Cognition is only minimally impaired in Spinocerebellar ataxia type 14 (SCA14): a neuropsychological study of ten Norwegian subjects compared to intrafamilial controls and population norm.

Wedding IM, Koht J, Dietrichs E, Landrø NI, Tallaksen CM - BMC Neurol (2013)

MRI from four SCA14 subjects at time of neuropsychological testing. A: Subject VI-2, disease duration 7 years; B: Subject VI-3, disease duration 10 years; C: Subject III-3, disease duration 18 years; D: Subject V-3, disease duration 25 years.
© Copyright Policy - open-access
Related In: Results  -  Collection

License
Show All Figures
getmorefigures.php?uid=PMC4219450&req=5

Figure 2: MRI from four SCA14 subjects at time of neuropsychological testing. A: Subject VI-2, disease duration 7 years; B: Subject VI-3, disease duration 10 years; C: Subject III-3, disease duration 18 years; D: Subject V-3, disease duration 25 years.
Mentions: MRI was performed in eight subjects and showed isolated cerebellar atrophy in all, except in one subject where also unspecific white matter hyperintensities were described. In five of the eight subjects, atrophy was clearly most prominent in the vermis (Figure 2).

Bottom Line: No significant cognitive deficit was found in SCA14 subjects compared to intrafamilial controls.Verbal IQ, verbal executive function and psychomotor speed tended to be reduced in affected subjects, but previously reported non-verbal executive dysfunction was not confirmed in this study.Genotypic differences may partly account for this discrepancy, and further studies on larger materials are needed to verify the findings.

View Article: PubMed Central - HTML - PubMed

Affiliation: Department of Neurology, Oslo University Hospital, Ullevål, Oslo, Norway. i.m.wedding@medisin.uio.no.

ABSTRACT

Background: There is an increasing awareness of the role of the cerebellum not only in motor, but also in cognitive and emotional functions. Spinocerebellar ataxia type 14 (SCA14) is an autosomal dominant hereditary ataxia characterized by a relatively pure cerebellar phenotype. Cognitive impairment has been reported in studies with phenotype descriptions of SCA14, but previous studies have been small without control groups, and no homogeneous and systematic test panel has been used. The objective of this study was to thoroughly characterize the neuropsychological profile in ten Norwegian SCA14 subjects compared to unaffected family members and population norm data.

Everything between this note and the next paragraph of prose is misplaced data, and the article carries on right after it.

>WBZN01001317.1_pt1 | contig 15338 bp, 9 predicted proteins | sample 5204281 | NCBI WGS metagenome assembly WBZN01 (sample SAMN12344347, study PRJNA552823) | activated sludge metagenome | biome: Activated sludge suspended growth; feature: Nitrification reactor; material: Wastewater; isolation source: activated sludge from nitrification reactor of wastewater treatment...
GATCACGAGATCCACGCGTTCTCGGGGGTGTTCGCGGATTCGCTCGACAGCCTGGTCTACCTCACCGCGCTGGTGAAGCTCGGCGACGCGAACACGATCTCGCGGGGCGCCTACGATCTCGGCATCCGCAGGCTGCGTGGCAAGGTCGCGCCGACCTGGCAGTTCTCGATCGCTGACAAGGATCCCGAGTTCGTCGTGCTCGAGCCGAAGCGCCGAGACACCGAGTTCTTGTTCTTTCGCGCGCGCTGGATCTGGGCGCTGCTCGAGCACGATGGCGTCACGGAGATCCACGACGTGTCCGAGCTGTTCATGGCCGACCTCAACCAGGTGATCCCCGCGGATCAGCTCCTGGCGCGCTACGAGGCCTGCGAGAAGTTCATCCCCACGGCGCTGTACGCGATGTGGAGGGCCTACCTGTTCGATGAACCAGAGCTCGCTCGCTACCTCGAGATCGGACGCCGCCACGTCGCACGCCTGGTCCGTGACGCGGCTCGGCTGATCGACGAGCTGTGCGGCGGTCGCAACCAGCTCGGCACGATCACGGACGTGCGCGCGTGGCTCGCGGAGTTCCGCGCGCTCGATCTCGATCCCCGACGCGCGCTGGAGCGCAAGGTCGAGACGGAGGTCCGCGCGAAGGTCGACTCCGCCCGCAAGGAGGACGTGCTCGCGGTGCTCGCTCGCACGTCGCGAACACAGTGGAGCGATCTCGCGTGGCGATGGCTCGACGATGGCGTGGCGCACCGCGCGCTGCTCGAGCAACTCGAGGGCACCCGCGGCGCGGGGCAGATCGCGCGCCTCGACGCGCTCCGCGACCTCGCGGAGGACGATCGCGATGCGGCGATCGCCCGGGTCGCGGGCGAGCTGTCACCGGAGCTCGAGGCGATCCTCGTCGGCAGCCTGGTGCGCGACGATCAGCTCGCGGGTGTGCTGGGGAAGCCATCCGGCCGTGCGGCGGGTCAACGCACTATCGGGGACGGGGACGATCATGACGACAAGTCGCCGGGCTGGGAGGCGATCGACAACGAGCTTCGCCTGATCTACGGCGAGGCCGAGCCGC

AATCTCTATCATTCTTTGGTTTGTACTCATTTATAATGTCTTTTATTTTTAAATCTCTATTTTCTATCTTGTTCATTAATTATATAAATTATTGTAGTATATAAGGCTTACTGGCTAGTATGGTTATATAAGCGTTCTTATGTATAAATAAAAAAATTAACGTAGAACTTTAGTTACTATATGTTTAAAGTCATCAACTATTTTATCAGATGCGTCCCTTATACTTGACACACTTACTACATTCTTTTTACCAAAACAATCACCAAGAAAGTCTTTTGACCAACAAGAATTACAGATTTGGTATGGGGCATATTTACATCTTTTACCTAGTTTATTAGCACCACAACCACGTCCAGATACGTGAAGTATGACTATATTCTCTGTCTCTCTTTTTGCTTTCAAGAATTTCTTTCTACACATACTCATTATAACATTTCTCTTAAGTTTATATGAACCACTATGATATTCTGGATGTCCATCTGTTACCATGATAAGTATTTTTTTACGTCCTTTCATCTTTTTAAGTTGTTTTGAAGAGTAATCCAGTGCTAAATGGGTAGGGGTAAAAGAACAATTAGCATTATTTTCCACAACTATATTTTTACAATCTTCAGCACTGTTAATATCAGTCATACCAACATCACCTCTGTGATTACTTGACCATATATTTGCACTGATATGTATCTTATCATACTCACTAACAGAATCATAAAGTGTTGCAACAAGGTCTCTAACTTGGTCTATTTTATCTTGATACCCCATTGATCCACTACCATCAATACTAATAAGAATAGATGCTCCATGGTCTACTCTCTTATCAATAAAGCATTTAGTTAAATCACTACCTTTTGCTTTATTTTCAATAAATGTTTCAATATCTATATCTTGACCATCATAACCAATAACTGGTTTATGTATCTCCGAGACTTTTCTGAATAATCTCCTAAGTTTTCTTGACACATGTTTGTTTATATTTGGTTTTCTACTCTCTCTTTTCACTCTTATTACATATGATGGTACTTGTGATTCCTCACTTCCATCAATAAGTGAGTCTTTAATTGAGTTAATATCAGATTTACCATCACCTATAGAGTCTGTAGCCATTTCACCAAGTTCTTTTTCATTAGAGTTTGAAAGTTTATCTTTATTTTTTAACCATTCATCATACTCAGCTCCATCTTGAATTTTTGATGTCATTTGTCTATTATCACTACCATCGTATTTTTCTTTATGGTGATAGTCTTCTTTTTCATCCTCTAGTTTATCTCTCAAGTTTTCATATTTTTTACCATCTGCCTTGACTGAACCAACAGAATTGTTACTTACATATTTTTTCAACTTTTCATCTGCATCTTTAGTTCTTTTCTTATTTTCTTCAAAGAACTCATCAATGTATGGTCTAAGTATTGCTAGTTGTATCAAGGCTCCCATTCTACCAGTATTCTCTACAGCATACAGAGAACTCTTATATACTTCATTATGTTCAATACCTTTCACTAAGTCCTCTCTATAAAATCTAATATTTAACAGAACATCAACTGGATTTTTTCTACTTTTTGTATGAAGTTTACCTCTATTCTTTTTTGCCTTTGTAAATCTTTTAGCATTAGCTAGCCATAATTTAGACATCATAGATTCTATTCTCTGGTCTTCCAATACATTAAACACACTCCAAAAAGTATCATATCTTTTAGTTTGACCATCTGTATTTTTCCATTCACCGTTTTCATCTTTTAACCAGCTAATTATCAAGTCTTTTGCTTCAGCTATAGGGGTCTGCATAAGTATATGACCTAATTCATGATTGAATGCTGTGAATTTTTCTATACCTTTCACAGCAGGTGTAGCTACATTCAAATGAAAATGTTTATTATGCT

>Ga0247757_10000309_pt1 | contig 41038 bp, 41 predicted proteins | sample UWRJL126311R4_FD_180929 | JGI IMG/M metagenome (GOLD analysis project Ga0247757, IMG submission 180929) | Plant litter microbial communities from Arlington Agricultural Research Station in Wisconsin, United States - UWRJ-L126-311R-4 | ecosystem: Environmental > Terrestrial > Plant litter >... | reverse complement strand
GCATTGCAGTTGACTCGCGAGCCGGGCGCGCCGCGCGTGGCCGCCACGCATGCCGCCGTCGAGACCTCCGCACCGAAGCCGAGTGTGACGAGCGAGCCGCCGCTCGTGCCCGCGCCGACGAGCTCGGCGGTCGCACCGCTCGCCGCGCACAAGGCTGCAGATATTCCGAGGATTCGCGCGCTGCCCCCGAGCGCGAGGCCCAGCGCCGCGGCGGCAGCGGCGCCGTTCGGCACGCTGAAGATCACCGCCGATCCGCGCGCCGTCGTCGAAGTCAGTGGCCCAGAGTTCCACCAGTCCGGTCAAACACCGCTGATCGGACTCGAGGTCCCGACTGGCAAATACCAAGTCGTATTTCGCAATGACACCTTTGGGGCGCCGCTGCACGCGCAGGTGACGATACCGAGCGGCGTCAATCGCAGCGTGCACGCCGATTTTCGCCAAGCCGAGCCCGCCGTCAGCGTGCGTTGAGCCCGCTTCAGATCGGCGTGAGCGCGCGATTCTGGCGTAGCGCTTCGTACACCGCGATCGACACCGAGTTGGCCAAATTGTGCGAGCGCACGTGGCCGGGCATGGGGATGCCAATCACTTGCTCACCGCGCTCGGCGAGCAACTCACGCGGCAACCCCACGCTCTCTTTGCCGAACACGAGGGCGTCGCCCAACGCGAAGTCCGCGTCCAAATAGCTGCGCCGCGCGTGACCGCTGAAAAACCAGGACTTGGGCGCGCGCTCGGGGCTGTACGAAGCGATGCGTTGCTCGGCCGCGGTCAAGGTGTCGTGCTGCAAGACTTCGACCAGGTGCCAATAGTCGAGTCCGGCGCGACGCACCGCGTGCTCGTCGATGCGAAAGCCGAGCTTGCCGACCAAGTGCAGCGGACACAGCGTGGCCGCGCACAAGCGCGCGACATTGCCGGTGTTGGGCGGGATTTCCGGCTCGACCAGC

Methods: Ten SCA14 subjects and ten intrafamilial unaffected age- and education-matched controls from two Norwegian families were included. The unaffected intrafamilial controls included six first degree relatives, two second degree relatives, and two spouses. General intellectual ability, memory, visuoperceptive skills, psychomotor speed, executive functions, depression and anxiety were examined using internationally standardized tests, with minimal need for manual response to avoid motor bias.

Results: No significant cognitive deficit was found in SCA14 subjects compared to intrafamilial controls. Verbal IQ, verbal executive function and psychomotor speed tended to be reduced in affected subjects, but previously reported non-verbal executive dysfunction was not confirmed in this study.

Conclusion: Only subtle cognitive impairment was found in SCA14 affected subjects. The current findings do not confirm earlier reports of cognitive dysfunction in SCA14, but does shows a mild impairment in specific verbal executive functions. Genotypic differences may partly account for this discrepancy, and further studies on larger materials are needed to verify the findings.

Show MeSH
Related in: MedlinePlus